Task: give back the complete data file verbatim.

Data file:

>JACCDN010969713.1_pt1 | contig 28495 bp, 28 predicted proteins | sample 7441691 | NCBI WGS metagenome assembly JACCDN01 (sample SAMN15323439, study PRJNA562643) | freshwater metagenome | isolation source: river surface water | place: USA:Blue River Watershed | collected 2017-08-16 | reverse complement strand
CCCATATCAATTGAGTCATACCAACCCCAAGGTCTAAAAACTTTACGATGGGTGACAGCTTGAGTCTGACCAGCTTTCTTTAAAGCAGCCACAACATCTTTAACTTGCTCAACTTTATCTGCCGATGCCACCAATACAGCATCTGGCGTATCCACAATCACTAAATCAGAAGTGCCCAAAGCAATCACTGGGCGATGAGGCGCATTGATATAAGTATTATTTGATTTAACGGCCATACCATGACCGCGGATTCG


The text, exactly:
>JACCDN010969713.1_pt1 | contig 28495 bp, 28 predicted proteins | sample 7441691 | NCBI WGS metagenome assembly JACCDN01 (sample SAMN15323439, study PRJNA562643) | freshwater metagenome | isolation source: river surface water | place: USA:Blue River Watershed | collected 2017-08-16 | reverse complement strand
CCCATATCAATTGAGTCATACCAACCCCAAGGTCTAAAAACTTTACGATGGGTGACAGCTTGAGTCTGACCAGCTTTCTTTAAAGCAGCCACAACATCTTTAACTTGCTCAACTTTATCTGCCGATGCCACCAATACAGCATCTGGCGTATCCACAATCACTAAATCAGAAGTGCCCAAAGCAATCACTGGGCGATGAGGCGCATTGATATAAGTATTATTTGATTTAACGGCCATACCATGACCGCGGATTCG